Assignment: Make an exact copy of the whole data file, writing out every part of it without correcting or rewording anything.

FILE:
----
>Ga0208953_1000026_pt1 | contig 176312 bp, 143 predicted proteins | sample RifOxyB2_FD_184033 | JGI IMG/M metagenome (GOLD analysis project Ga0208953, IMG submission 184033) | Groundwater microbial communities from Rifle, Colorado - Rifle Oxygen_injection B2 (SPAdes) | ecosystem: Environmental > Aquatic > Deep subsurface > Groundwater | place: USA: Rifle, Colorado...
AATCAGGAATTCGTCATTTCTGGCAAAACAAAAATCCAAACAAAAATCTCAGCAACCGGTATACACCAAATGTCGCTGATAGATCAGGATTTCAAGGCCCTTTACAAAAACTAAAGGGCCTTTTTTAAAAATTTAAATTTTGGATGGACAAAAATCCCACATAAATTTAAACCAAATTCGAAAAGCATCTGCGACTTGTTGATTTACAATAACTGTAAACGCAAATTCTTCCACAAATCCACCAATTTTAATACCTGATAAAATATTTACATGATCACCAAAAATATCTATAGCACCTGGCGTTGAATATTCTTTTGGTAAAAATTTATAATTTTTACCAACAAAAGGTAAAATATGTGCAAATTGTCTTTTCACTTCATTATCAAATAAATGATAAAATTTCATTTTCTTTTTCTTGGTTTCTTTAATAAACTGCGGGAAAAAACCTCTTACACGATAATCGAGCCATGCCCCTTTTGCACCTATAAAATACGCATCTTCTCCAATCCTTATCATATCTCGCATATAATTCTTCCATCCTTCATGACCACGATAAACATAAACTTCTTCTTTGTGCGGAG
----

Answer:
>Ga0208953_1000026_pt1 | contig 176312 bp, 143 predicted proteins | sample RifOxyB2_FD_184033 | JGI IMG/M metagenome (GOLD analysis project Ga0208953, IMG submission 184033) | Groundwater microbial communities from Rifle, Colorado - Rifle Oxygen_injection B2 (SPAdes) | ecosystem: Environmental > Aquatic > Deep subsurface > Groundwater | place: USA: Rifle, Colorado...
AATCAGGAATTCGTCATTTCTGGCAAAACAAAAATCCAAACAAAAATCTCAGCAACCGGTATACACCAAATGTCGCTGATAGATCAGGATTTCAAGGCCCTTTACAAAAACTAAAGGGCCTTTTTTAAAAATTTAAATTTTGGATGGACAAAAATCCCACATAAATTTAAACCAAATTCGAAAAGCATCTGCGACTTGTTGATTTACAATAACTGTAAACGCAAATTCTTCCACAAATCCACCAATTTTAATACCTGATAAAATATTTACATGATCACCAAAAATATCTATAGCACCTGGCGTTGAATATTCTTTTGGTAAAAATTTATAATTTTTACCAACAAAAGGTAAAATATGTGCAAATTGTCTTTTCACTTCATTATCAAATAAATGATAAAATTTCATTTTCTTTTTCTTGGTTTCTTTAATAAACTGCGGGAAAAAACCTCTTACACGATAATCGAGCCATGCCCCTTTTGCACCTATAAAATACGCATCTTCTCCAATCCTTATCATATCTCGCATATAATTCTTCCATCCTTCATGACCACGATAAACATAAACTTCTTCTTTGTGCGGAG